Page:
For more pro-active ESG investors, passivity isn’t attractive, says Paulita Pike, Partner at law firm Ropes & Gray.
“If the investor wants to pursue a product that is in fact active in its ESG focus – meaning its looking to influence the portfolio companies in which it invests – that isn’t going to be so possible through a passive vehicle,” she adds.
Bob Jenkins, Global Head of Research at Refinitiv Lipper, describes ESG ETFs as a “blunt instrument approach” for investors.
For example, while they will generally steer clear of carbon-intensive energy, oil and gas companies and focus on securities with a low carbon footprint, they are designed to offer broad exposure. Comparatively, active funds are as specific as the fund manager wants them to be.
“You’re not going to find a massively dirty energy company in an ESG ETF because, for the most part, they tend to exclude them completely. Active managers often have a more focused list of securities that they cover in their ESG portfolios, making it easier to maintain an active dialogue with investee companies on ESG issues,” he says.
In order to drive performance, low-carbon ESG ETFs often choose to integrate tech stocks, Jenkins adds. Facebook, Google and Microsoft commonly feature due to their low carbon footprints, but social and governance issues mean that their overall ESG performance leaves much to be desired.
In investment management and research firm Sage Advisory’s ‘ESG Perspectives: Shades of ESG ETFs’ 2020 report, it was noted that “the primary reason there are so many ESG ETFs available today is that no industry-wide consensus exists about the right way to integrate ESG factors into a portfolio”.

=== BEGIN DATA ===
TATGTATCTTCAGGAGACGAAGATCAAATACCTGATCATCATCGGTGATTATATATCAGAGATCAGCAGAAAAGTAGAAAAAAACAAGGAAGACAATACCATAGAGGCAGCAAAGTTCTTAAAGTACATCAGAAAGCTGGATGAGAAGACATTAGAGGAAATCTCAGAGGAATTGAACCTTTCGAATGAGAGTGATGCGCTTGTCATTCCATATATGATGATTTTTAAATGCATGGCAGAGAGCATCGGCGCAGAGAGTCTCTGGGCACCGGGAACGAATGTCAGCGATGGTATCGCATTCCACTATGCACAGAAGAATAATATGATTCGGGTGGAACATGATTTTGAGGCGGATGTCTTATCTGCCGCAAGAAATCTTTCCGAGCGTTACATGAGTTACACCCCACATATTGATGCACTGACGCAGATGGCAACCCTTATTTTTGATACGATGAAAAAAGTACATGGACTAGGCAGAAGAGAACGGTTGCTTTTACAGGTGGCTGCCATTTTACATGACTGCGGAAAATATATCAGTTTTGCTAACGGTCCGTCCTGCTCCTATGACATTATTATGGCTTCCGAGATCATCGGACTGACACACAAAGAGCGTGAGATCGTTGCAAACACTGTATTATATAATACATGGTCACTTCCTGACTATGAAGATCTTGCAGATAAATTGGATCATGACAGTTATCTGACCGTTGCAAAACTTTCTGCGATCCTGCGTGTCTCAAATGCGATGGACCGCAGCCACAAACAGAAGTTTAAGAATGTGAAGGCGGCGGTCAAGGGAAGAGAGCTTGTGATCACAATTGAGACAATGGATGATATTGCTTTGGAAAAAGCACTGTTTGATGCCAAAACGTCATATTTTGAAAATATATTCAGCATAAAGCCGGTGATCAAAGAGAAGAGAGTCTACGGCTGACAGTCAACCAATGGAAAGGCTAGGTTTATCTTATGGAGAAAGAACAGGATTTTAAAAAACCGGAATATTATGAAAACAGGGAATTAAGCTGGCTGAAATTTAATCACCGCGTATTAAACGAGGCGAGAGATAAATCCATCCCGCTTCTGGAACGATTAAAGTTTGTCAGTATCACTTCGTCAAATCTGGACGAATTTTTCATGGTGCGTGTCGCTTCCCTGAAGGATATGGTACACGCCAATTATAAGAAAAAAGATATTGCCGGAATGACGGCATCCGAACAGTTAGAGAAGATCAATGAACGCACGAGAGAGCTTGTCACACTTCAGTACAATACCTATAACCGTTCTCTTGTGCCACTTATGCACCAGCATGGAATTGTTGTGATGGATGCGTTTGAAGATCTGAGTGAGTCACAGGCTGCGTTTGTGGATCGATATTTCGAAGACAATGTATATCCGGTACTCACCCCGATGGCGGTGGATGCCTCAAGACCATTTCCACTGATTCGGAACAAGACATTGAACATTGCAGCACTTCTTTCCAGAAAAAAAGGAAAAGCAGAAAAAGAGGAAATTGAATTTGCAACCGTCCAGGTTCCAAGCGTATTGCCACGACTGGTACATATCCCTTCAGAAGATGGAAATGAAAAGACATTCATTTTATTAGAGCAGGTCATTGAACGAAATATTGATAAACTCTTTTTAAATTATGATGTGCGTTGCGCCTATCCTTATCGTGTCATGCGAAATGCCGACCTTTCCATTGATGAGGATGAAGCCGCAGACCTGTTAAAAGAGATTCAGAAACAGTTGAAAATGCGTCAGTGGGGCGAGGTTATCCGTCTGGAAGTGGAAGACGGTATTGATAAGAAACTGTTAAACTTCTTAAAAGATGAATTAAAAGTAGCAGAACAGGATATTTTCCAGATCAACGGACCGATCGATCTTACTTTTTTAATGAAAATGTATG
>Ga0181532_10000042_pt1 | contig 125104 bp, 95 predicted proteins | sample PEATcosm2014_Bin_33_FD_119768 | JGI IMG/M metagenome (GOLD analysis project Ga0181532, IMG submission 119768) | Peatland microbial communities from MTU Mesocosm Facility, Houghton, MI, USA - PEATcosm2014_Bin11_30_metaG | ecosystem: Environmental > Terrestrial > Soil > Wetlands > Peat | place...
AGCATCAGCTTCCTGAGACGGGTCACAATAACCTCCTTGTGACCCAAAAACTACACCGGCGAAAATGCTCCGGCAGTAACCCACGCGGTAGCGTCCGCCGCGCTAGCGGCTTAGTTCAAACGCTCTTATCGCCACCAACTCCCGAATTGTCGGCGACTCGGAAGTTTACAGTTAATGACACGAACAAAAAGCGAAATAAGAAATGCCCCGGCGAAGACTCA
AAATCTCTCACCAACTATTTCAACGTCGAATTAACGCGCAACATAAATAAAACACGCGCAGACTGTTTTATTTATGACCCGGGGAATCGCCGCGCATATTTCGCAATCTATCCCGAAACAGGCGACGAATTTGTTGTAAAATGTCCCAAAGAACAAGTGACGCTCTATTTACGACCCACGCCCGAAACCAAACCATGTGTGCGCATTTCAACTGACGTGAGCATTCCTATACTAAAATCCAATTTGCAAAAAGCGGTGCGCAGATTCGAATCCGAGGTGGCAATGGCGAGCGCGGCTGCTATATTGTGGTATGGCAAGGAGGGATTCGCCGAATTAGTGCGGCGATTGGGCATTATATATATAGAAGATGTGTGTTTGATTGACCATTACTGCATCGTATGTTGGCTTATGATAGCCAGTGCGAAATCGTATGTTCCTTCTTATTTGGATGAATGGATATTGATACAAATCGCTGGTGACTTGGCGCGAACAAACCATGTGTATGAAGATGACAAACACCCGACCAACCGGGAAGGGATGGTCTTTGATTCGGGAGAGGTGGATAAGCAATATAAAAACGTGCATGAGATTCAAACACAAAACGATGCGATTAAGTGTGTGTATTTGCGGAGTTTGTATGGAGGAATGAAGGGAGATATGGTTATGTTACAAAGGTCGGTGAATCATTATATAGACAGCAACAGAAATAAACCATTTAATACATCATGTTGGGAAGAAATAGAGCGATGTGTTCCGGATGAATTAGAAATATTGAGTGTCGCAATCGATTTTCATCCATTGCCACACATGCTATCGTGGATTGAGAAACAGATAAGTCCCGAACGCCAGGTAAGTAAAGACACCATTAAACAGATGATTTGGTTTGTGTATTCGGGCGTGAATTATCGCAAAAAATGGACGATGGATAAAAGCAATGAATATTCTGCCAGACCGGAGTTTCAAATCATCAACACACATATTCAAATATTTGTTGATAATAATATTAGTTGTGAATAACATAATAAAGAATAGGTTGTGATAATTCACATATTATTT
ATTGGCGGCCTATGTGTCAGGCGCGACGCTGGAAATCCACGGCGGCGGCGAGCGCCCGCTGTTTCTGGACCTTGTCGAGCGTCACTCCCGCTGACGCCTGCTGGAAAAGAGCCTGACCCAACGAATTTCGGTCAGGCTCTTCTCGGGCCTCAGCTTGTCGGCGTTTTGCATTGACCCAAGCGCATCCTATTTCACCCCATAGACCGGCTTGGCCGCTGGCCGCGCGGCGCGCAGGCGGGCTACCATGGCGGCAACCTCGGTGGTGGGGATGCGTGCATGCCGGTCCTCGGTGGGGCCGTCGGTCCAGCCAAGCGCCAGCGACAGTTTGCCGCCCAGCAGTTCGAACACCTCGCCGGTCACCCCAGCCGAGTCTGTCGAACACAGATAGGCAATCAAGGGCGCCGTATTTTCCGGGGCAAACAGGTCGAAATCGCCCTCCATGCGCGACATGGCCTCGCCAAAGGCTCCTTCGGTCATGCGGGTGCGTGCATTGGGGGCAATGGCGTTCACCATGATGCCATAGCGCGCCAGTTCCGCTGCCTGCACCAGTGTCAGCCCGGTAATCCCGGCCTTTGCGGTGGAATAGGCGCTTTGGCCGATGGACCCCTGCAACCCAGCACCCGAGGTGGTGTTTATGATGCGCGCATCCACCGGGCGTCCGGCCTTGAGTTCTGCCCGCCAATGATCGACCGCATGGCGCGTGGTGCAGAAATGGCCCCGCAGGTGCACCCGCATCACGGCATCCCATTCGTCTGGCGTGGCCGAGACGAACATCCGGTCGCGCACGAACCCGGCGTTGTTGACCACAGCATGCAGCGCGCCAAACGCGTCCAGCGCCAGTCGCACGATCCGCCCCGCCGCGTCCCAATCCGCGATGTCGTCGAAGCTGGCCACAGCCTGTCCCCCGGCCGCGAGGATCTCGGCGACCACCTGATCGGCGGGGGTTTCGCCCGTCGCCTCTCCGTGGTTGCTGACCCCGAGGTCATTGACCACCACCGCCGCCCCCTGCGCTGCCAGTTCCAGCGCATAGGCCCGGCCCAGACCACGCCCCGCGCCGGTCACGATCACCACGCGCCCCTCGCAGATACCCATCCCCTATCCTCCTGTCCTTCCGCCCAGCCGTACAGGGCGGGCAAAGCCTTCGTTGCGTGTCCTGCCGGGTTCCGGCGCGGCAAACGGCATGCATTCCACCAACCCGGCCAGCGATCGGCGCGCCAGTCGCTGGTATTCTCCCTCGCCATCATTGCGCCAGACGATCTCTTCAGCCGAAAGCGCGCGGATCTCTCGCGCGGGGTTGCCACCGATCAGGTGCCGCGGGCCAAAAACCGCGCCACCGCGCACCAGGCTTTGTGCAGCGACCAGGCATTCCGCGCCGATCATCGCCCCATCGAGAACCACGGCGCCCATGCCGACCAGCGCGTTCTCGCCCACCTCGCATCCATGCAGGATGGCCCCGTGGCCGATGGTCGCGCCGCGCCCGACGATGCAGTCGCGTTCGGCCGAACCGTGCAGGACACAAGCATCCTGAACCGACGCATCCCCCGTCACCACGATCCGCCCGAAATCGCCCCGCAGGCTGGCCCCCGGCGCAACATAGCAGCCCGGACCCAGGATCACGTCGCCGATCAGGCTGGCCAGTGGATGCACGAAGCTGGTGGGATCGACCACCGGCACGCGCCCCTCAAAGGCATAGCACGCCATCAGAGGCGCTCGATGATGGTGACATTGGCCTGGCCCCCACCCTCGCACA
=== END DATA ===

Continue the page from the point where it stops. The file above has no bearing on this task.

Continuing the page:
In Europe, the introduction of Level 1 of the Sustainable Finance Disclosure Regulation (SFDR) this month – which asks asset managers to justify the green labelling of ESG products – is a key first step toward regulating ESG ETF products, the BBH report noted.
If ESG ETF providers want to attract more sustainability-focused investors, they can’t remain quite so passive, Sage Advisory emphasised. Instead, investors should implement “a level of active risk management to ensure the ESG ETFs chosen are meeting a strategy’s risk / return profile”.
But a more active due diligence process for investors can be “more onerous in terms of screening”, warns Antonette Kleiser, Product Manager for ETFs in Europe and Asia for BBH.
Fund managers who run ESG ETFs are sometimes investing in thousands of companies. “It can be challenging for them to deploy the resources necessary to properly assess and interact with each and every company, meaning passive fund managers with large amounts of stock holdings find it more challenging to support shareholder activist demands,” says Jenkins.
However, Francois Millet, Head of ETF Strategy, ESG and Innovation at Lyxor Asset Management, argues that ETF fund managers are “ideally placed with engage with underlying companies”.